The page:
Fake Job Scams
Updated: Nov 4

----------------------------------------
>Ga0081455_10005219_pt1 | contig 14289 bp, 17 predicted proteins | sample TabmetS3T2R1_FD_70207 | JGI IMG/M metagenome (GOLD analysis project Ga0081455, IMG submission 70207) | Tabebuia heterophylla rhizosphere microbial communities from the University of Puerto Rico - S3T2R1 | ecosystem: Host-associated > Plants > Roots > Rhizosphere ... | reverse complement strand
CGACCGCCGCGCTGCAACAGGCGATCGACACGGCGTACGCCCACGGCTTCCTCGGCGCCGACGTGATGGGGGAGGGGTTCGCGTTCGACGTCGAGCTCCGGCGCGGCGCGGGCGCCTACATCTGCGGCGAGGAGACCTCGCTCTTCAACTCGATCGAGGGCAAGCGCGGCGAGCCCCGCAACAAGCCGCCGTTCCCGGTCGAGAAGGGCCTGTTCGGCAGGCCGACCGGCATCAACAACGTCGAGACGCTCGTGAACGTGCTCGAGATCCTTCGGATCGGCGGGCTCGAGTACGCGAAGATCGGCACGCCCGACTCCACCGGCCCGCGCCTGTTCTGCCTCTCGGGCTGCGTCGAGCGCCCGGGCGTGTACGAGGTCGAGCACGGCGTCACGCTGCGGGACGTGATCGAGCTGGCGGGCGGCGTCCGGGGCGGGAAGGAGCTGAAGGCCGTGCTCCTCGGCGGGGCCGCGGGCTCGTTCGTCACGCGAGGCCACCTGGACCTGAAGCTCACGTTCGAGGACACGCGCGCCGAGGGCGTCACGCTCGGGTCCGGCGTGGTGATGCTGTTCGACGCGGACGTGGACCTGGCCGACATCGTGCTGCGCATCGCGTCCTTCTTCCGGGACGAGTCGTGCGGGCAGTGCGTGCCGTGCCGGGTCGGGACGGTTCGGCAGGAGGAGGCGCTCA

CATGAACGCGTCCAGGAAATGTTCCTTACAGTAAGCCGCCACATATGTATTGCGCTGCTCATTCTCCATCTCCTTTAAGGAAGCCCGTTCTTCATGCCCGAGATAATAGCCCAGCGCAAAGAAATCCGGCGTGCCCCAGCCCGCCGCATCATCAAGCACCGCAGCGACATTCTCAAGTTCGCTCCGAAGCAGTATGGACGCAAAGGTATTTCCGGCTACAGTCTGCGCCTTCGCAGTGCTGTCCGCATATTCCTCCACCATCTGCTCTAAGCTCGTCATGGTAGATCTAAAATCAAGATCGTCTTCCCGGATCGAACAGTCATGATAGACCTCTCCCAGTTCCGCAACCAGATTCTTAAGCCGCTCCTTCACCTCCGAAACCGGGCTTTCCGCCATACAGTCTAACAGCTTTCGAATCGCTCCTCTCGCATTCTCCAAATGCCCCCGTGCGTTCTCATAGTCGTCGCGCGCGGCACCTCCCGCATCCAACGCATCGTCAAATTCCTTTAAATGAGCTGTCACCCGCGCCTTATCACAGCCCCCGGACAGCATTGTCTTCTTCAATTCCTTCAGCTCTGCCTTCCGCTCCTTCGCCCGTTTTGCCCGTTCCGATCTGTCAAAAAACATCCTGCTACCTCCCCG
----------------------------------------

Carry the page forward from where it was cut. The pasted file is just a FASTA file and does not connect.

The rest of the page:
We’ve all seen ads for the “make $10k each month working from home!” job postings. Most of us are smart enough to know these too-good-to-be-true claims are simply that. The scam will either demand money upfront to apply for the job, or they may be for a “money mule” position that supports the money laundering of a criminal operation. But a third type of job scam is becoming more common and harder to detect. In this scenario, the recruiter is offering a reasonable salary for a position at a well-known company. The prospective employee goes through one or more phone interviews before being offered the job and then is asked to fill out the common new-hire paperwork: full name and address, date of birth, social security number, even a bank account number for direct deposit. Guess what? The recruiter is actually a scammer who now has more than enough information to steal your identity and drain your bank account. This type of scam is harder to detect because it all seems legitimate until it’s too late. One of the few ways for a job seeker to protect themselves is to confirm the job posting with the company’s HR department directly, and be wary of any interviews with someone that doesn’t have an official email address with the company.